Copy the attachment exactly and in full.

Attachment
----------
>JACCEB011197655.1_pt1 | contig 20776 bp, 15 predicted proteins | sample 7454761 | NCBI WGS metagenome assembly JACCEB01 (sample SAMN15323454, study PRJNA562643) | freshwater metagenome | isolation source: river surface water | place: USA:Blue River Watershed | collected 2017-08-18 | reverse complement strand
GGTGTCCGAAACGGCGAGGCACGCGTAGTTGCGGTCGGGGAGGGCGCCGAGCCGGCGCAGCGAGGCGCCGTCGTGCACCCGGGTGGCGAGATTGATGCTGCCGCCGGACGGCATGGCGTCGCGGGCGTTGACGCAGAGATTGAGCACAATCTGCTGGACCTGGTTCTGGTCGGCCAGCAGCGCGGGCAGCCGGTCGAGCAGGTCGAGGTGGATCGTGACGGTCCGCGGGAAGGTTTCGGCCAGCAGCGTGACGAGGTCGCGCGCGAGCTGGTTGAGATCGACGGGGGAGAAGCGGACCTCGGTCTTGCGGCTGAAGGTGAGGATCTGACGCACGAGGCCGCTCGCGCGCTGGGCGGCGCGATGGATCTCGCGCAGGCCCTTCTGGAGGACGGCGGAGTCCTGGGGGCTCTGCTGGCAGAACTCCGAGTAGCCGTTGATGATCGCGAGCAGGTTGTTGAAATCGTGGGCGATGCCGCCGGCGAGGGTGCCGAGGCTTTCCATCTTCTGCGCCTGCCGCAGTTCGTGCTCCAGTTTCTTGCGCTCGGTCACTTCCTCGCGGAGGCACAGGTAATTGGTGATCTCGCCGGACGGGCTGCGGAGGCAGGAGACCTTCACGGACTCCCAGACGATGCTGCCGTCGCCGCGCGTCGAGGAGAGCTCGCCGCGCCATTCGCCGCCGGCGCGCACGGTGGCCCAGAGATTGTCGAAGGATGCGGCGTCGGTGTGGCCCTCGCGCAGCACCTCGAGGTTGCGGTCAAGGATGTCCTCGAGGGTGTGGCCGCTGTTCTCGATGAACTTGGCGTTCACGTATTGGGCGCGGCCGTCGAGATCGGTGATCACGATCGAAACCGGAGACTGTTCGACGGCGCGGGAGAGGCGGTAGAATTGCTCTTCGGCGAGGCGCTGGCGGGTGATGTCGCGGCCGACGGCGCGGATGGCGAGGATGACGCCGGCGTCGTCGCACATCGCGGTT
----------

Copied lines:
>JACCEB011197655.1_pt1 | contig 20776 bp, 15 predicted proteins | sample 7454761 | NCBI WGS metagenome assembly JACCEB01 (sample SAMN15323454, study PRJNA562643) | freshwater metagenome | isolation source: river surface water | place: USA:Blue River Watershed | collected 2017-08-18 | reverse complement strand
GGTGTCCGAAACGGCGAGGCACGCGTAGTTGCGGTCGGGGAGGGCGCCGAGCCGGCGCAGCGAGGCGCCGTCGTGCACCCGGGTGGCGAGATTGATGCTGCCGCCGGACGGCATGGCGTCGCGGGCGTTGACGCAGAGATTGAGCACAATCTGCTGGACCTGGTTCTGGTCGGCCAGCAGCGCGGGCAGCCGGTCGAGCAGGTCGAGGTGGATCGTGACGGTCCGCGGGAAGGTTTCGGCCAGCAGCGTGACGAGGTCGCGCGCGAGCTGGTTGAGATCGACGGGGGAGAAGCGGACCTCGGTCTTGCGGCTGAAGGTGAGGATCTGACGCACGAGGCCGCTCGCGCGCTGGGCGGCGCGATGGATCTCGCGCAGGCCCTTCTGGAGGACGGCGGAGTCCTGGGGGCTCTGCTGGCAGAACTCCGAGTAGCCGTTGATGATCGCGAGCAGGTTGTTGAAATCGTGGGCGATGCCGCCGGCGAGGGTGCCGAGGCTTTCCATCTTCTGCGCCTGCCGCAGTTCGTGCTCCAGTTTCTTGCGCTCGGTCACTTCCTCGCGGAGGCACAGGTAATTGGTGATCTCGCCGGACGGGCTGCGGAGGCAGGAGACCTTCACGGACTCCCAGACGATGCTGCCGTCGCCGCGCGTCGAGGAGAGCTCGCCGCGCCATTCGCCGCCGGCGCGCACGGTGGCCCAGAGATTGTCGAAGGATGCGGCGTCGGTGTGGCCCTCGCGCAGCACCTCGAGGTTGCGGTCAAGGATGTCCTCGAGGGTGTGGCCGCTGTTCTCGATGAACTTGGCGTTCACGTATTGGGCGCGGCCGTCGAGATCGGTGATCACGATCGAAACCGGAGACTGTTCGACGGCGCGGGAGAGGCGGTAGAATTGCTCTTCGGCGAGGCGCTGGCGGGTGATGTCGCGGCCGACGGCGCGGATGGCGAGGATGACGCCGGCGTCGTCGCACATCGCGGTT